Ol’ Sam

The sun rose over the cornfields, casting a soft golden glow over the man’s firm. He sat on the porch of his rundown house obviously needed a fresh coat of paint, rocking on a chair that obviously needed a drop of oil. The old dog at his feet could have been a shepherd dog in an earlier life was now speckled grey with bare paths on his ears. Sipping his morning whiskey with a dash of coffee, he noticed a disturbance in the distance, in the farthest eastern quadrant. Black ravens swarmed the area, dipping and diving, making a god-awful racket.

His first thought, he needed to change the stuffing of the Ol’ Samuel in that particular quadrant. All the scarecrows were named after which of his children had made it. There was his eldest, Jonah, the twins, Samuel and Delilah and his baby doll, Rosemary, but they had all gone away.  Last he was in that part of the field, he had noticed it looked a little flabby and flaccid on its pole. His second was too early to get moving. He usually woke up just before dawn, to watch the sun rise like he used to with his beloved wife. She died 12 years earlier ago and that was when the place and his family fell apart. But he didn’t start tilling the land till mid-morning, when the whiskey kicked in.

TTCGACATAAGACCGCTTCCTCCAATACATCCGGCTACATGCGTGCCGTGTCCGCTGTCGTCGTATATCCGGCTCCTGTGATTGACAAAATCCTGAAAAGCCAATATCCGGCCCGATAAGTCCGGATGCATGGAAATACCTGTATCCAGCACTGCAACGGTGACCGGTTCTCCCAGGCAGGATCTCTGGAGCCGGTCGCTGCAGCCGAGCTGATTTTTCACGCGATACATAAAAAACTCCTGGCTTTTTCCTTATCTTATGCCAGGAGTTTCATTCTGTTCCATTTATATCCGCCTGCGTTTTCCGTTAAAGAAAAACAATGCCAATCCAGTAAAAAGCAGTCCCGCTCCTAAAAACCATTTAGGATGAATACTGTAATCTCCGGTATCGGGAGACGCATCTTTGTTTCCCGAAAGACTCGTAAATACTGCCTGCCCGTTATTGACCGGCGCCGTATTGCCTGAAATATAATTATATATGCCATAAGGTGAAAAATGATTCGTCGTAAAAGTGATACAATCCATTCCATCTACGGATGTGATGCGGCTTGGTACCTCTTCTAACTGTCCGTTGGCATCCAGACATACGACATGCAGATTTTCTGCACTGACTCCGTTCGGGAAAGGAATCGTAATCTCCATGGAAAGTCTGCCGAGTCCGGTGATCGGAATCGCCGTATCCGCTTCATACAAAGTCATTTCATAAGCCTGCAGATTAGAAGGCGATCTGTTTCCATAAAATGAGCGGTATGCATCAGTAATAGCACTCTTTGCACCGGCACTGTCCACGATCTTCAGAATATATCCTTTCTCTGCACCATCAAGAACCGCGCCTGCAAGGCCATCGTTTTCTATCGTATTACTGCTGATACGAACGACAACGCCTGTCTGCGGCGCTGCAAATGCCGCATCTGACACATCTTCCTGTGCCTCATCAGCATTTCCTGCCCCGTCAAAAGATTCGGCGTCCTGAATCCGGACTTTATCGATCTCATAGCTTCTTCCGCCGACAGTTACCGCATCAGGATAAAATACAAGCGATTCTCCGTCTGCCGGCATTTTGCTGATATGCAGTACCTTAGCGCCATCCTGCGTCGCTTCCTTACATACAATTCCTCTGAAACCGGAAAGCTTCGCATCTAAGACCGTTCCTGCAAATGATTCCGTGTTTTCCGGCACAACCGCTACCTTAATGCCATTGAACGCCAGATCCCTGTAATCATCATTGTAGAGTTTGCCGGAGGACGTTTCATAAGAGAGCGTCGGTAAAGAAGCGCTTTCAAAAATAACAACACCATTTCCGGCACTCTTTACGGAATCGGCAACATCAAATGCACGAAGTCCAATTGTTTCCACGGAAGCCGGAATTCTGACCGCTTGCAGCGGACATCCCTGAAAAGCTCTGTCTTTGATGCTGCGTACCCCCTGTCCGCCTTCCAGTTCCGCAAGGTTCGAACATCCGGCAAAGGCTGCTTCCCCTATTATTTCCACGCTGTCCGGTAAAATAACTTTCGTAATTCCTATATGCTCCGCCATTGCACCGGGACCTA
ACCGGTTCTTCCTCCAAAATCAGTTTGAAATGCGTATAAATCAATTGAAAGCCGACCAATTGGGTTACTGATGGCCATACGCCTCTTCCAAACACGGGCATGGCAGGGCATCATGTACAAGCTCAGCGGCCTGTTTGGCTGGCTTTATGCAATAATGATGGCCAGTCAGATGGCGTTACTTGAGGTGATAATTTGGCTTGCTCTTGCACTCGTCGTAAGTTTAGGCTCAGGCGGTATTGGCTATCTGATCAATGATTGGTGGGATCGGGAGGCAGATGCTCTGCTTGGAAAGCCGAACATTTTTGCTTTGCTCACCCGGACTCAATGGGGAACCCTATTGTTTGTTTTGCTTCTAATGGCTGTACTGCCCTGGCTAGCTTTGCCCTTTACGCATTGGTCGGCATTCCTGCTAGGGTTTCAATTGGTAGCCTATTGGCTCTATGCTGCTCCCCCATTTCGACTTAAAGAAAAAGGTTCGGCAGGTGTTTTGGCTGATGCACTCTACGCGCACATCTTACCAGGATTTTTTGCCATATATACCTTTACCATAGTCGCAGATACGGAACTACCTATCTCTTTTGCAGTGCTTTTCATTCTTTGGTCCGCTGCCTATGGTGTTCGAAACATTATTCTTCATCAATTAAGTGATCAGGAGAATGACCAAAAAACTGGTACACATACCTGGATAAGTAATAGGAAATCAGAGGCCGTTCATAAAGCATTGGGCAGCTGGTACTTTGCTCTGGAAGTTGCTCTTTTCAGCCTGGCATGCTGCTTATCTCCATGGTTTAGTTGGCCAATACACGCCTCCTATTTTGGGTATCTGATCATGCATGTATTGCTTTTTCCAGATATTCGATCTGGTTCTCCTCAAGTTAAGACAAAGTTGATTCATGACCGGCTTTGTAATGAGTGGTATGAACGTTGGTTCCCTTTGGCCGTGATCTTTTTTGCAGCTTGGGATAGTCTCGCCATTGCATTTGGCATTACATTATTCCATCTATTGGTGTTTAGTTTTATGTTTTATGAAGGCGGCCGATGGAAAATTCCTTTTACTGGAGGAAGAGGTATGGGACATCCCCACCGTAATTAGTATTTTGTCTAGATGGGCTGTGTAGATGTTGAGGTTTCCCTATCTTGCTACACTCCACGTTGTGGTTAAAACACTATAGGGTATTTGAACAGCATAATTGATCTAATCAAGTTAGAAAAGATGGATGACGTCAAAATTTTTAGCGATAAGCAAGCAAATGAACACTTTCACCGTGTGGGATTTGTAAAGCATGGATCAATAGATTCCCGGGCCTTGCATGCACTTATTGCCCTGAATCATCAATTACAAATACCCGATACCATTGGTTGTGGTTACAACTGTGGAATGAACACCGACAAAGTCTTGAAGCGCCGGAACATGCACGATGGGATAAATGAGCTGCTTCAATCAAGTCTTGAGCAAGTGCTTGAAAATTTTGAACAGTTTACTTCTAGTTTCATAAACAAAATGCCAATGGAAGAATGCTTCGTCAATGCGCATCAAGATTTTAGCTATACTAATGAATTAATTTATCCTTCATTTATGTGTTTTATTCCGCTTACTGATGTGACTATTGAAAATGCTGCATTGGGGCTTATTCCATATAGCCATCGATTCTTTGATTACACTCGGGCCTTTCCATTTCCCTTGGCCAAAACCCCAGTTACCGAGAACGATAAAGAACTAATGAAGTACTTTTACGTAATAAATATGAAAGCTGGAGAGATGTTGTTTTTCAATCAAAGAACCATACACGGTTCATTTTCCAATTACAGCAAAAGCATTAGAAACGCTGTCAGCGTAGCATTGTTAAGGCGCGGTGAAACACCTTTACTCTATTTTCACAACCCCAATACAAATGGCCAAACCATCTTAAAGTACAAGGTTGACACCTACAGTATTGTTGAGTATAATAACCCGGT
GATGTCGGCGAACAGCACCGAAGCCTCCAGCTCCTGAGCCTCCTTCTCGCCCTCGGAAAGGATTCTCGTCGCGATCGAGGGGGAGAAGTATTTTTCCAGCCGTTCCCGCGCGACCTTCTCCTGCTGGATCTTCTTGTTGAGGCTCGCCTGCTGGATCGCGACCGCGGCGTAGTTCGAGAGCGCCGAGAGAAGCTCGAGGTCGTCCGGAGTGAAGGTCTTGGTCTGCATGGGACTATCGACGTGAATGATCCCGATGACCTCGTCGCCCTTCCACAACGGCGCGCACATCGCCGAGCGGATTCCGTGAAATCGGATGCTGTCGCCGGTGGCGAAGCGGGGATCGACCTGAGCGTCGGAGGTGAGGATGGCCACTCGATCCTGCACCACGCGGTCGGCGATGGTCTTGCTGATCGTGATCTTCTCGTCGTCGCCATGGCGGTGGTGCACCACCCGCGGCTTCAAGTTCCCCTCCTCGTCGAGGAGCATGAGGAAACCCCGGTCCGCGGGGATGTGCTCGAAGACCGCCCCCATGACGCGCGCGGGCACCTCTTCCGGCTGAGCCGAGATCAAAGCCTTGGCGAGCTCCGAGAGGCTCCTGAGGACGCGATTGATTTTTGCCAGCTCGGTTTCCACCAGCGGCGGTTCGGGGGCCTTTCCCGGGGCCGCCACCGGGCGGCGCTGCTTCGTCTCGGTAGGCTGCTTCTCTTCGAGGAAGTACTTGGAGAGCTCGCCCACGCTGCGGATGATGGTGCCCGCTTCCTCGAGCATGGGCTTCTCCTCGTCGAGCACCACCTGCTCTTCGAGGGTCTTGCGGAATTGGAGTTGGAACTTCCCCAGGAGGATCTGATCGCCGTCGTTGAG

But the cawing was racking on his nerves, causing the pounding in his head to start up again. He put down his mug on the porch railings, got up and groaned as his old slipped disk started acting up again. He nudged the dog up with his feet, and picked up the rifle that was leaning against the screen door. Taking the rifle along was more out of habit than a precaution. No one in the town ever bothered him, or even talked to him, except that nice Mrs. Olsen who lived two farms down the road.

The old man pushed through the corn stalks, making way to the furthest eastern part of the field. As he drew closer, he noticed a rancid smell emanating from the direction he was heading. It got worse as he drew closer to where the rooks were gathering. Maybe an animal had wandered into his field and died, attracting the scavengers. But he drew closer still, approaching the scarecrow from the back, he saw that there was no carcass, or really anything else around the scarecrow.

The birds were turning on each other trying to perch themselves on the scarecrow. They were picking away at it, struggling for what looked like scraps of cloth. Gagging on the smell, he walked round to the front of the scarecrow, trying to avoid the ravens that scrambled up to Ol’ Sam’s shoulders and down again when dislodged by the crows. He saw they were picking at Sam’s face.

But it wasn’t like he had seen it that last week. Cocking up his rifle, he stepped forward and shot just above the scarecrow’s head, sending the crows scattering into the heavens. He peered under Sam’s hat, squinting against the morning sun in his eyes. He stepped back and retched his guts out for Ol’ Sam’s face, the face made by his son when he was 10 years old,  the face that was the guardian of the eastern field, looked…

It looked human.

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